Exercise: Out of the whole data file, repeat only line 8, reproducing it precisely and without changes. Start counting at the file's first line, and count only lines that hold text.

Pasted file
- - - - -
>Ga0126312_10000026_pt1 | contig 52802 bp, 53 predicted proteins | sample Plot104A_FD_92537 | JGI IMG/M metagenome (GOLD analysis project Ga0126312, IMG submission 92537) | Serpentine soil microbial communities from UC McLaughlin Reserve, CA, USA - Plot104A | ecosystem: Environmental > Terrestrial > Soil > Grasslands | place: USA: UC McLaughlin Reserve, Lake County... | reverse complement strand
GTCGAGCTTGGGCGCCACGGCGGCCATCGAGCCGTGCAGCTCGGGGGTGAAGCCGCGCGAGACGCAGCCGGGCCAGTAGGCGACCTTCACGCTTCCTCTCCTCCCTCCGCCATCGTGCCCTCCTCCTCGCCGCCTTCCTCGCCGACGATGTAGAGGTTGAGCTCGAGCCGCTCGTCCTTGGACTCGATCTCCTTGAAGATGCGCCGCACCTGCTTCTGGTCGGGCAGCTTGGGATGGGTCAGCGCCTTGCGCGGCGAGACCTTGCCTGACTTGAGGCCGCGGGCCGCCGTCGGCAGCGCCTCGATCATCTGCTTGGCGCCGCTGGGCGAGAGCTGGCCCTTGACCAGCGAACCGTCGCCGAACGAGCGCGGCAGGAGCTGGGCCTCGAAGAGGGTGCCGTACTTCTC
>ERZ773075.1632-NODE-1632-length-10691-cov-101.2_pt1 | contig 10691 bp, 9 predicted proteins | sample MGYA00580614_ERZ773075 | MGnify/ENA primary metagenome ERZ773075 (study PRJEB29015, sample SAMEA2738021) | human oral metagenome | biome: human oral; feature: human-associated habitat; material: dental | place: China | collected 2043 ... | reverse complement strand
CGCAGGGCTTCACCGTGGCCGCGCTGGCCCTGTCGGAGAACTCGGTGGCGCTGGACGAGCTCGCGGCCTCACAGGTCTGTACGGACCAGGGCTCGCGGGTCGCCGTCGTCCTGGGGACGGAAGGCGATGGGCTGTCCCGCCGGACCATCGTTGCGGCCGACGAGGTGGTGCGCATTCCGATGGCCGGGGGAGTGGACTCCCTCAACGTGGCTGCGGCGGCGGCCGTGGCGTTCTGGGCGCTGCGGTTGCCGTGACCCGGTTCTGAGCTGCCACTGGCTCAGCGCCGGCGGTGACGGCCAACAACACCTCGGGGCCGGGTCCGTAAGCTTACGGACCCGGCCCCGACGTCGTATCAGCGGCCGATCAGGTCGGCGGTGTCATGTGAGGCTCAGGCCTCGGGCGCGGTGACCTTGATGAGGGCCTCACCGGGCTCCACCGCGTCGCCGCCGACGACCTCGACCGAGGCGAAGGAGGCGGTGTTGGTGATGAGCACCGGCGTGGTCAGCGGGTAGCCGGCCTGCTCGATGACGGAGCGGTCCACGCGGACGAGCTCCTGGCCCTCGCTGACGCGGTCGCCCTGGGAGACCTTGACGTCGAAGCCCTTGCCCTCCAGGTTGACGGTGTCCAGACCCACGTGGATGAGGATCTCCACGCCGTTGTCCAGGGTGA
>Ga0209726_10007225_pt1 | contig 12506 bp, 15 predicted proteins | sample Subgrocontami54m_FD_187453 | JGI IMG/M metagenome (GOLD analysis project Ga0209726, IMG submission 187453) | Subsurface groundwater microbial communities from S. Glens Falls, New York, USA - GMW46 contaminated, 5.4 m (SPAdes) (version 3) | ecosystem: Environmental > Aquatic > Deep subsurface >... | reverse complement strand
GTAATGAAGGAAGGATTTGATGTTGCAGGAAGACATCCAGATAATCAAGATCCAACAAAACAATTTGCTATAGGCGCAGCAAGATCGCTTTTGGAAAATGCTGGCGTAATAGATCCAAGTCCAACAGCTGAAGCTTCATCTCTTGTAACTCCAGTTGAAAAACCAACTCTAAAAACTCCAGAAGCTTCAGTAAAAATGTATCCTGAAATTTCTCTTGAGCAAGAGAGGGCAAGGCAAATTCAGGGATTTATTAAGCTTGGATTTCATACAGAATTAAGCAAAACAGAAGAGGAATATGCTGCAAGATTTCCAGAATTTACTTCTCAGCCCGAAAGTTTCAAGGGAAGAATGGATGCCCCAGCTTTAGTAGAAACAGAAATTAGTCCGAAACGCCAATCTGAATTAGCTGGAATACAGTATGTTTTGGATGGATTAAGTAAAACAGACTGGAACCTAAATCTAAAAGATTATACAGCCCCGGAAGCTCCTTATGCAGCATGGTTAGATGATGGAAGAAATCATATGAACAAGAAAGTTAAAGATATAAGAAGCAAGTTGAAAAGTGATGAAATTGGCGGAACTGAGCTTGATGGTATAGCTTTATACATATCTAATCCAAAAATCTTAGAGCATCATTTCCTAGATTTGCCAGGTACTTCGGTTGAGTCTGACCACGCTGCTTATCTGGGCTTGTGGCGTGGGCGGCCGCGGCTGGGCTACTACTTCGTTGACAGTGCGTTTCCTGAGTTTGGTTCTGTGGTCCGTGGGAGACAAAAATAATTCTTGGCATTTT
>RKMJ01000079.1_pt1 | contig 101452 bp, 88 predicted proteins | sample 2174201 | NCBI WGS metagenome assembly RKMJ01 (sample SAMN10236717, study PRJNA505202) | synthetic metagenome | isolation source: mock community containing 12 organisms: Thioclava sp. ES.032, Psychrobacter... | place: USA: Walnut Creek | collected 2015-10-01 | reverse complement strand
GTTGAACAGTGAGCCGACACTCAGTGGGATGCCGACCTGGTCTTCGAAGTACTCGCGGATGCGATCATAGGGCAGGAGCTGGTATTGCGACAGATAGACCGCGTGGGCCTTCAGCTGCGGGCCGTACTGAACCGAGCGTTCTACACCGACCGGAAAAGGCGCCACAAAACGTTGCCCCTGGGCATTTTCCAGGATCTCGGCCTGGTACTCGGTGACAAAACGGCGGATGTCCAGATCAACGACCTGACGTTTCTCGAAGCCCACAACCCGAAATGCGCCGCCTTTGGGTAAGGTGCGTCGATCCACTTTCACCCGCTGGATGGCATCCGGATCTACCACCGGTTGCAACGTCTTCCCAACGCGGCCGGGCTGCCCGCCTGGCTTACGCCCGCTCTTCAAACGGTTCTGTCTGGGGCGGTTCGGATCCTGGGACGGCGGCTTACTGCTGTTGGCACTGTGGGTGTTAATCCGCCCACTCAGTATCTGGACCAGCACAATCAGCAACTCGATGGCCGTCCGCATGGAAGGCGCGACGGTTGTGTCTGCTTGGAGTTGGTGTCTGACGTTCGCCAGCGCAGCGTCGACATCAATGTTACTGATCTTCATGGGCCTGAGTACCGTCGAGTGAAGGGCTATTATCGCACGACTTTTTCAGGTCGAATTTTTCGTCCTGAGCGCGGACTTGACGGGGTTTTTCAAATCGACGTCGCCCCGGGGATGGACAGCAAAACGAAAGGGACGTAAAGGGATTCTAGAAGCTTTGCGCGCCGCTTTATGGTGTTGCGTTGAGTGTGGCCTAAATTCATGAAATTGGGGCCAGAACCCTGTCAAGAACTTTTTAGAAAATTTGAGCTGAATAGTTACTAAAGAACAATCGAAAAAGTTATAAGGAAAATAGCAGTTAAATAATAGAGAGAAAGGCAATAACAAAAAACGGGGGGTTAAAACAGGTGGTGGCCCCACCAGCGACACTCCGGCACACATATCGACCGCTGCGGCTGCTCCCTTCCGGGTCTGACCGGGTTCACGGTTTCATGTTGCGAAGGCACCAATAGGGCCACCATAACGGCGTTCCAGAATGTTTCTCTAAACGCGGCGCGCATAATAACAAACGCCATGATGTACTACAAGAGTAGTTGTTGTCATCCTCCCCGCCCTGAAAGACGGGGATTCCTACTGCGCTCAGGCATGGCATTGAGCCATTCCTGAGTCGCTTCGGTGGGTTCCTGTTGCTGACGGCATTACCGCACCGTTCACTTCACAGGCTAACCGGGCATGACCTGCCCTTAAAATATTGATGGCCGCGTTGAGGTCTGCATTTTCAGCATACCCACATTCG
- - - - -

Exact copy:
GTTGAACAGTGAGCCGACACTCAGTGGGATGCCGACCTGGTCTTCGAAGTACTCGCGGATGCGATCATAGGGCAGGAGCTGGTATTGCGACAGATAGACCGCGTGGGCCTTCAGCTGCGGGCCGTACTGAACCGAGCGTTCTACACCGACCGGAAAAGGCGCCACAAAACGTTGCCCCTGGGCATTTTCCAGGATCTCGGCCTGGTACTCGGTGACAAAACGGCGGATGTCCAGATCAACGACCTGACGTTTCTCGAAGCCCACAACCCGAAATGCGCCGCCTTTGGGTAAGGTGCGTCGATCCACTTTCACCCGCTGGATGGCATCCGGATCTACCACCGGTTGCAACGTCTTCCCAACGCGGCCGGGCTGCCCGCCTGGCTTACGCCCGCTCTTCAAACGGTTCTGTCTGGGGCGGTTCGGATCCTGGGACGGCGGCTTACTGCTGTTGGCACTGTGGGTGTTAATCCGCCCACTCAGTATCTGGACCAGCACAATCAGCAACTCGATGGCCGTCCGCATGGAAGGCGCGACGGTTGTGTCTGCTTGGAGTTGGTGTCTGACGTTCGCCAGCGCAGCGTCGACATCAATGTTACTGATCTTCATGGGCCTGAGTACCGTCGAGTGAAGGGCTATTATCGCACGACTTTTTCAGGTCGAATTTTTCGTCCTGAGCGCGGACTTGACGGGGTTTTTCAAATCGACGTCGCCCCGGGGATGGACAGCAAAACGAAAGGGACGTAAAGGGATTCTAGAAGCTTTGCGCGCCGCTTTATGGTGTTGCGTTGAGTGTGGCCTAAATTCATGAAATTGGGGCCAGAACCCTGTCAAGAACTTTTTAGAAAATTTGAGCTGAATAGTTACTAAAGAACAATCGAAAAAGTTATAAGGAAAATAGCAGTTAAATAATAGAGAGAAAGGCAATAACAAAAAACGGGGGGTTAAAACAGGTGGTGGCCCCACCAGCGACACTCCGGCACACATATCGACCGCTGCGGCTGCTCCCTTCCGGGTCTGACCGGGTTCACGGTTTCATGTTGCGAAGGCACCAATAGGGCCACCATAACGGCGTTCCAGAATGTTTCTCTAAACGCGGCGCGCATAATAACAAACGCCATGATGTACTACAAGAGTAGTTGTTGTCATCCTCCCCGCCCTGAAAGACGGGGATTCCTACTGCGCTCAGGCATGGCATTGAGCCATTCCTGAGTCGCTTCGGTGGGTTCCTGTTGCTGACGGCATTACCGCACCGTTCACTTCACAGGCTAACCGGGCATGACCTGCCCTTAAAATATTGATGGCCGCGTTGAGGTCTGCATTTTCAGCATACCCACATTCG